Hackers threaten to release more code
Group behind WannaCry promises monthly data dump from June
WASHINGTON: Governments turned their attention to a possible new wave of cyber threats on Tuesday after the group that leaked US hacking tools used to launch the global WannaCry "ransomware" attack warned it would release more malicious code.
The extortion campaign, which has infected more than 300,000 computers worldwide since Friday, eased on Tuesday, but the identity and motive of its creators remain unknown.
The attack includes elements that belong to the US National Security Agency, and were leaked online last month.
Shadow Brokers, the group that took credit for that leak, threatened to release more code every month from June to anyone willing to pay for access to some of the tech world's biggest commercial secrets.It also threatened to dump data from banks and from Russian, Chinese, Iranian or North Korean nuclear and missile programmes.
The attack has caused most damage in Russia, Taiwan, Ukraine and India, said Czech security firm Avast.
The United States likely avoided greater harm as the attack targeted older versions of Microsoft's Windows operating system, and more US users have licensed, up-to-date, patched versions of it, compared with other regions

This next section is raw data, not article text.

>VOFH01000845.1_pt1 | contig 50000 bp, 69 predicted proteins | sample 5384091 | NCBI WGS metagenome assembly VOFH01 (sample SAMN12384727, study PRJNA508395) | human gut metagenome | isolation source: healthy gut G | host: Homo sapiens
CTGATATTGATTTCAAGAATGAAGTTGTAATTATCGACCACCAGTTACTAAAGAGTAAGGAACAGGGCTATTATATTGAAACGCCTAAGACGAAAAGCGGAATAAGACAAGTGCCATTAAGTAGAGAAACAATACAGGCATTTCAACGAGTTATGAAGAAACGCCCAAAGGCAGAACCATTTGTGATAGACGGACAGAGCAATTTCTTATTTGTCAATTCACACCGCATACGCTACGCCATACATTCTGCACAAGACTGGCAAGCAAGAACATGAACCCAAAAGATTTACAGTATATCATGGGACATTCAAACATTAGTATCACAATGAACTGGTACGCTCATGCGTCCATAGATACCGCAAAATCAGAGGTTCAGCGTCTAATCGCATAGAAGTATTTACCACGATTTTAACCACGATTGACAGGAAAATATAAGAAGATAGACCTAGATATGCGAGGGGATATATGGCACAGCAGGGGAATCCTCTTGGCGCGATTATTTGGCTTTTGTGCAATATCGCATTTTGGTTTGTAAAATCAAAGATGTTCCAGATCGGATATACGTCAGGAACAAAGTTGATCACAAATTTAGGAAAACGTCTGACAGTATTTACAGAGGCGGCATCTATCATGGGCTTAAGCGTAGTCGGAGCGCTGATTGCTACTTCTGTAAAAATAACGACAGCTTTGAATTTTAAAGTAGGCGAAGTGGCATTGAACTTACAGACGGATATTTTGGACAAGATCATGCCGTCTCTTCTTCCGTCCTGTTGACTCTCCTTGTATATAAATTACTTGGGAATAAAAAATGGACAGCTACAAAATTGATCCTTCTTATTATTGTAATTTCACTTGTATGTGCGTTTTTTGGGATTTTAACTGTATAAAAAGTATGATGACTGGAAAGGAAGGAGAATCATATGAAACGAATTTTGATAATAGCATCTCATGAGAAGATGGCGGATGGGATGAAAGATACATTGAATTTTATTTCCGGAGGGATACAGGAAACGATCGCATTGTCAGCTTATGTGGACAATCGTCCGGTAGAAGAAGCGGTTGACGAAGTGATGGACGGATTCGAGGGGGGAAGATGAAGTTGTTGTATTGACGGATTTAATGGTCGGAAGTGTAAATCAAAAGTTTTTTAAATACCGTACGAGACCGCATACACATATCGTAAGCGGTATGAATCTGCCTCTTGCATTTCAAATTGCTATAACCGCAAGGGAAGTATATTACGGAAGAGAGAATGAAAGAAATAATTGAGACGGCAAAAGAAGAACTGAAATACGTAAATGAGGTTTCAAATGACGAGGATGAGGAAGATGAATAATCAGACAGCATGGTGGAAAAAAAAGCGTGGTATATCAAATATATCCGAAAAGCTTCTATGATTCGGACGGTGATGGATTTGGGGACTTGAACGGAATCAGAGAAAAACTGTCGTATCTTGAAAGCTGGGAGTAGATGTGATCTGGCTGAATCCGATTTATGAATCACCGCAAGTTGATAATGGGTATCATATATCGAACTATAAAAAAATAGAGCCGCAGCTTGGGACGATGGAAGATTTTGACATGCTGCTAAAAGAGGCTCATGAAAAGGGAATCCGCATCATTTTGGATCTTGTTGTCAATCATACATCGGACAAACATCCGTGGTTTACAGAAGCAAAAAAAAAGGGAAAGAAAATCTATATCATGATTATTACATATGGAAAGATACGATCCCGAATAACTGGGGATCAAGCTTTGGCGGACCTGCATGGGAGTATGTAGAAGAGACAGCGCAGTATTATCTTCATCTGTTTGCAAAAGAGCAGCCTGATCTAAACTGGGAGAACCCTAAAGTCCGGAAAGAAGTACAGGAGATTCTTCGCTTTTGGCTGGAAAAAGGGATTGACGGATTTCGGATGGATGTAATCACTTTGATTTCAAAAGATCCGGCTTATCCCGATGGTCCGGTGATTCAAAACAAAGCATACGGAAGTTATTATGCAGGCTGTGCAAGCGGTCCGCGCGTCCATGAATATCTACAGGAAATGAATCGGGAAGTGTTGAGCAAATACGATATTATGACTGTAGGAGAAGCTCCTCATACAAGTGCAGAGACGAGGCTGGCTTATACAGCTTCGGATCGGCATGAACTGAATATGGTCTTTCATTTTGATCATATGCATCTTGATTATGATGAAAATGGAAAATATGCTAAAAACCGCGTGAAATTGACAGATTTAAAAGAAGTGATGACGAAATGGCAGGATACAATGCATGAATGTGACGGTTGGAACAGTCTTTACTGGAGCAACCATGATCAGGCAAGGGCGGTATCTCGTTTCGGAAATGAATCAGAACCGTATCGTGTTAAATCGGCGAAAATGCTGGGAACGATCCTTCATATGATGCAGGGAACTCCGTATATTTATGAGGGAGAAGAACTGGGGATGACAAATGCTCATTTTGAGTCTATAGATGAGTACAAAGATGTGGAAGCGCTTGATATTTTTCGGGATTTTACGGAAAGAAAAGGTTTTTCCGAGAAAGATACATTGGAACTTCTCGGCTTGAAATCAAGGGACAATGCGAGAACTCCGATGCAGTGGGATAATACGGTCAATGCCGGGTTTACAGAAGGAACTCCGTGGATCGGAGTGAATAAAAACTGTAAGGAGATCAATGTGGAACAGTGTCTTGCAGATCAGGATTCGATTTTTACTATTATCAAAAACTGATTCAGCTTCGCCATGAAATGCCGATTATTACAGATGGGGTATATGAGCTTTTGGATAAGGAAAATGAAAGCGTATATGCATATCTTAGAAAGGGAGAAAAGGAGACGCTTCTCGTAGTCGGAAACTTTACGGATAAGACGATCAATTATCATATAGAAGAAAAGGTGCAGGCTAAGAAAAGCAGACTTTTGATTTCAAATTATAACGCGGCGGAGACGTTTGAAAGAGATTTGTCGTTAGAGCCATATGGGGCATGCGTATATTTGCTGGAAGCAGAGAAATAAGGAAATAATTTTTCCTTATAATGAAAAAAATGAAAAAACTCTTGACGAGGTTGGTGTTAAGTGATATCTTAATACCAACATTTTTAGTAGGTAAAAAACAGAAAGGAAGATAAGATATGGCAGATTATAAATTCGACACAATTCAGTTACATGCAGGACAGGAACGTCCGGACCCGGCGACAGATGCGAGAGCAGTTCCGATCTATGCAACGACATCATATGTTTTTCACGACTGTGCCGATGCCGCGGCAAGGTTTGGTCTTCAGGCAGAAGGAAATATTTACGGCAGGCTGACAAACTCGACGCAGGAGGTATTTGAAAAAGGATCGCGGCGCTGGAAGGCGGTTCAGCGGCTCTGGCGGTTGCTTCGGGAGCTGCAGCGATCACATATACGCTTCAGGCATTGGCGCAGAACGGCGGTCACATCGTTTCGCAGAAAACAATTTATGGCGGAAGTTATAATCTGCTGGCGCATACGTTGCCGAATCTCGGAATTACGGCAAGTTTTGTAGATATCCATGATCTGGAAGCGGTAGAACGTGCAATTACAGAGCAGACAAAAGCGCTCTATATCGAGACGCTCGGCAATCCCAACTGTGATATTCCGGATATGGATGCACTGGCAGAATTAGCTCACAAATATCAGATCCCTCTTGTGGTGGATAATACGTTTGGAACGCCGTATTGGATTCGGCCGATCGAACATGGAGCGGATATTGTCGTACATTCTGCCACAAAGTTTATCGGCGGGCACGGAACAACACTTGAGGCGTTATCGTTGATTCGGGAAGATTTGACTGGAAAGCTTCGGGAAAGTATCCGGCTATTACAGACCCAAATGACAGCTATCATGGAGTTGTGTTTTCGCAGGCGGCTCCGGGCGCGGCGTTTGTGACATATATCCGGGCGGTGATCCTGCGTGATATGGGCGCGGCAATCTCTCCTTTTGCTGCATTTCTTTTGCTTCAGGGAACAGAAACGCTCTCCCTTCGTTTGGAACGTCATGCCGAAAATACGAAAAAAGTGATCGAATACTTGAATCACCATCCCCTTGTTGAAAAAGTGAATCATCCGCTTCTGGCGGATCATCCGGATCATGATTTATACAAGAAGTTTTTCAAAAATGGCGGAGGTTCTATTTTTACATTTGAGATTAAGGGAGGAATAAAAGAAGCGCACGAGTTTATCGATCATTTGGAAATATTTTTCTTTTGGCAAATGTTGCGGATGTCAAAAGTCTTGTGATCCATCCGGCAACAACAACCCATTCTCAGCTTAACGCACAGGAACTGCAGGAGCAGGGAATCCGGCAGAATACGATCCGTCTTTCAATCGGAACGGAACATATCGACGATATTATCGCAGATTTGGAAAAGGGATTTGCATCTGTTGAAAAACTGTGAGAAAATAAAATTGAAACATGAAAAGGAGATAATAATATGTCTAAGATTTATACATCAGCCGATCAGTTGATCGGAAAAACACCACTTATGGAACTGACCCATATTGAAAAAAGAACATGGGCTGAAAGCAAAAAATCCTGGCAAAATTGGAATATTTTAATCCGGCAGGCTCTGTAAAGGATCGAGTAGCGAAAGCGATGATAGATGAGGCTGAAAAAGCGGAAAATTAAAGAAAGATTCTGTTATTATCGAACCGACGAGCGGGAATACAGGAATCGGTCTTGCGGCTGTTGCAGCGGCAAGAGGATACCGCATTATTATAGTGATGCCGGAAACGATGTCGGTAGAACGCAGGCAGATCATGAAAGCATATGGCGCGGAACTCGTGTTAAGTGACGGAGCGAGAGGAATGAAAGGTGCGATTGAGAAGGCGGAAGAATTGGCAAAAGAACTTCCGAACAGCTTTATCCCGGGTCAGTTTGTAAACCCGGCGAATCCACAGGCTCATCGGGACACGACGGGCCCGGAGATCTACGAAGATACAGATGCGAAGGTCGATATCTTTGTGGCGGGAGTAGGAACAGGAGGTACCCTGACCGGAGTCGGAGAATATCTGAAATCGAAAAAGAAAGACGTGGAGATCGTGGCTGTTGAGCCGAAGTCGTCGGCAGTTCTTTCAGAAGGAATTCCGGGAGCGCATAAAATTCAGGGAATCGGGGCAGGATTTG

Cyber security researchers around the world have said they found evidence that could link North Korea with WannaCry.
A researcher from South Korea's Hauri Labs said its findings matched those of Symantec and Kaspersky Lab, which said on Monday that some code in an earlier version of WannaCry software had appeared in programs used by the Lazarus Group, identified by some as a North Korea-run hacking operation.
Symantec and Kaspersky said it was too early to tell whether North Korea was involved in the attacks, based on the evidence that was published on Twitter by Google security researcher Neel Mehta.
FireEye Inc, another cyber security firm, said it was also investigating, but was cautious about drawing a link to North Korea.
"The similarities we see between malware linked to that group and WannaCry are not unique enough to be strongly suggestive of a common operator," its researcher John Miller said. - REUTERS